Back in 2010, Benjamin Linder had an idea for a program that would allow Olin College students to take on social and environmental challenges endemic to contexts of poverty and injustice. After pitching the idea to the College—founded just 13 years before in Needham, Massachusetts—he received an enthusiastic response rare for many education innovators. “We love the idea,” Linder recalls the administration saying. “You are welcome to go for it, and you’ll need to find funding.”
Linder, an associate professor of design and mechanical engineering, partnered with Erik Noyes, an assistant professor of entrepreneurship at neighboring Babson College, to cofound the program and applied to VentureWell for a $30,000 faculty grant to help launch the project across both campuses. Ten years later, the capstone course and program known as Affordable Design and Entrepreneurship (ADE) is going strong: some 500 engineering, business, and liberal arts students have collaborated with communities and developed social ventures in the US and abroad, with many students continuing work on their projects beyond the course including after graduation.
“Throughout a decade of ADE, Babson, Olin, and Wellesley students have had a positive impact with a wide range of partners in multiple communities around the world,” notes the program’s website. “Projects focus on challenges including air quality, community development, child education, food processing, global health, and rights and privacy.” Students have worked with youth, educators, and community leaders to create afterschool programming in Clarksdale, Mississippi; rickshaw pullers to improve pedal rickshaws in India; and women who make gari from cassava to develop a small-scale grater in Ghana.
an emphasis on collaboration
The ADE program, which in 2018 moved to Babson’s Weissman Foundry, a brand-new design studio and makerspace between the Olin and Babson campuses, is unusual among experiential entrepreneurship initiatives in that it employs what the program calls a “founderless” social venturing model. Rather than being headed by student founders or principal investigators, the ventures emphasize collaboration, both among teammates (students come from Olin, Babson, and Wellesley College) and with stakeholders in communities with high unmet needs.
“We’re incubating ventures that ultimately are not run by our students,” Linder explains. “It’s not right to invite young people as outsiders to contexts of injustice to run social ventures. We need to be investing in local capacity-building of people where challenges are faced.”
While the founderless model can limit individual ownership pathways for students, it can also be powerfully transformative, Linder notes, by giving students a chance to better understand and work directly with and on behalf of people confronting injustice, becoming what the program calls “active citizens of the world.”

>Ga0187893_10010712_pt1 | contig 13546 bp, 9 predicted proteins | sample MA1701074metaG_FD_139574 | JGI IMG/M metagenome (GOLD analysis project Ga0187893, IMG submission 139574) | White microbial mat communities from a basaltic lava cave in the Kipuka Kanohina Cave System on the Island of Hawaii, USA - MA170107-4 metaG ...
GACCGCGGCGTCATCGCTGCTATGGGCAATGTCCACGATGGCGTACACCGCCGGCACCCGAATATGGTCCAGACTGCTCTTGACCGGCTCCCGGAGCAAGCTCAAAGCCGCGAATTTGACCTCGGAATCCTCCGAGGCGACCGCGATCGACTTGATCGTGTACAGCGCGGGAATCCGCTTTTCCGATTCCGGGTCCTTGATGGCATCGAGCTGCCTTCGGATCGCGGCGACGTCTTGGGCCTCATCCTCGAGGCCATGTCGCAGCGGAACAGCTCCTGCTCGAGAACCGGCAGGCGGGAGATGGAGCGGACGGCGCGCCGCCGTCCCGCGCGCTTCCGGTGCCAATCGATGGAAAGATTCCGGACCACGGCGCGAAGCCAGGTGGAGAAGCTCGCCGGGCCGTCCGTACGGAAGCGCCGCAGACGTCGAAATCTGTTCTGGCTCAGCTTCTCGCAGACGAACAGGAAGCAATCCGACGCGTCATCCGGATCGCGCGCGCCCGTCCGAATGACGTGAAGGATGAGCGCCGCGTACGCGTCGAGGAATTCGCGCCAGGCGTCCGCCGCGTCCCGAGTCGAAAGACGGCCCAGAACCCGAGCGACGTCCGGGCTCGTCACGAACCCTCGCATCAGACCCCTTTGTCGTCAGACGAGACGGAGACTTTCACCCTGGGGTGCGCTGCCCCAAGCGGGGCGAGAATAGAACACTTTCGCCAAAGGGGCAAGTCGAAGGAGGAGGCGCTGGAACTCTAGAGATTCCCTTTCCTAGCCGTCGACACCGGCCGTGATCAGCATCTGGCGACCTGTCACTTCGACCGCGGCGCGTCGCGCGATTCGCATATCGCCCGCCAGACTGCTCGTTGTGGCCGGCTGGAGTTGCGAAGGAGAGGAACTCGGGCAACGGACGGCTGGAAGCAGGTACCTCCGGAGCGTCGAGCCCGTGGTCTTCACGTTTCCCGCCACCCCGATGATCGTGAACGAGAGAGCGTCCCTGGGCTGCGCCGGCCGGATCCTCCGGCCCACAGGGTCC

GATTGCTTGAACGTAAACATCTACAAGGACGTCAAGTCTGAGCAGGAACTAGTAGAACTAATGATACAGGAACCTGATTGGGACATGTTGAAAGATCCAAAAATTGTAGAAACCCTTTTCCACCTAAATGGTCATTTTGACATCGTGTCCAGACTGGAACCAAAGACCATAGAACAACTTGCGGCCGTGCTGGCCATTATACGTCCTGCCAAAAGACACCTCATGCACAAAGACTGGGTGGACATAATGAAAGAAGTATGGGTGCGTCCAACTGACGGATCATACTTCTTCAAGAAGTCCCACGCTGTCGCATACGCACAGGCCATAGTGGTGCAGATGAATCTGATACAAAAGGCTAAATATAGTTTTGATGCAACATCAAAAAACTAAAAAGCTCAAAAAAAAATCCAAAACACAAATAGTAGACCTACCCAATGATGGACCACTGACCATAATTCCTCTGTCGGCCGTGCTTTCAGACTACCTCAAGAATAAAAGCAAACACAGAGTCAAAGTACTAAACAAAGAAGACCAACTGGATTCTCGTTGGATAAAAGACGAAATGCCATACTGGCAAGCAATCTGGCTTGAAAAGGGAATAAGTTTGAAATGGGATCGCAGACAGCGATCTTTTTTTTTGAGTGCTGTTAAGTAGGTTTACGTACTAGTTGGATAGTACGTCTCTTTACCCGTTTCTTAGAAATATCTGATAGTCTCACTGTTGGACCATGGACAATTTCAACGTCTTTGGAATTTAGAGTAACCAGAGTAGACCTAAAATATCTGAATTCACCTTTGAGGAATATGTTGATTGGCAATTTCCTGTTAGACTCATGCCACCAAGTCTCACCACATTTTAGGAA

raising the big questions
“Many students have told us they changed their life plans as a result of going through the program,” Linder says. “Engineering can be abstract, and in ADE they come face-to-face with people in need, and as a consequence what they’re doing and why becomes concrete and real.”
Along with creating new possibilities for students, ADE has helped raise broader questions on campus such as, What is education for?, says Linder. “A meaningful part of the answer has to be civic engagement,” he contends. “It has to be about participatory as well as professional readiness as Danielle Allen has advocated, playing a positive role in civil society. And we’re doing a piece of that work with our students.”
“There’s been a significant impact on the institution,” says Linder. “We demonstrated a way for students to work on what we call ‘for the good of the world’ in our mission — context, ethics, responsibility, and sustainability. As a faculty, we recognized this is what the school should be doing.” The program’s values and priorities attracted new students and professors to Olin, elevated the visibility of social entrepreneurship on campus, and helped shape the College’s view of its mission in society.
the importance of early backing
The VentureWell faculty grant proved catalytic in this transformation, Linder says, by both providing financial support and serving as a vote of confidence in the idea of ADE. According to a recent VentureWell assessment of the faculty grant program, fostering positive change within higher-education institutions “is an explicit focus” of the program. Indeed, most grant recipients—109 of 148 surveyed—reported that the award had a medium or high impact on their academic institution, and more than half described that impact on their institution as the biggest consequence of the grant. Among the specific institutional changes cited by recipients: sustained new courses and programs, improved collaboration, greater support for innovation and entrepreneurship, and increased credibility leading to additional funding.
“What can’t be overstated is the value of funding early on,” Linder says, adding that it was particularly vital at a new college like Olin, which didn’t have the resources of a full development office initially. “It’s money, plus a vote of confidence to say, ‘We think you’ve got something here, we want to invest in you and give you a shot at trying this.’ Of course, the two go together because there’s nothing like external funding to build support internally.” Early funding creates long-term possibilities to institutionalize programs and create systemic change. Today, ADE’s staffing costs are entirely covered by the college partnership.
VentureWell Course & Program Grants of up to $30,000 are awarded to faculty or staff at US higher education institutions to support curriculum that engages students in science and technology innovation and entrepreneurship. Learn more and apply here.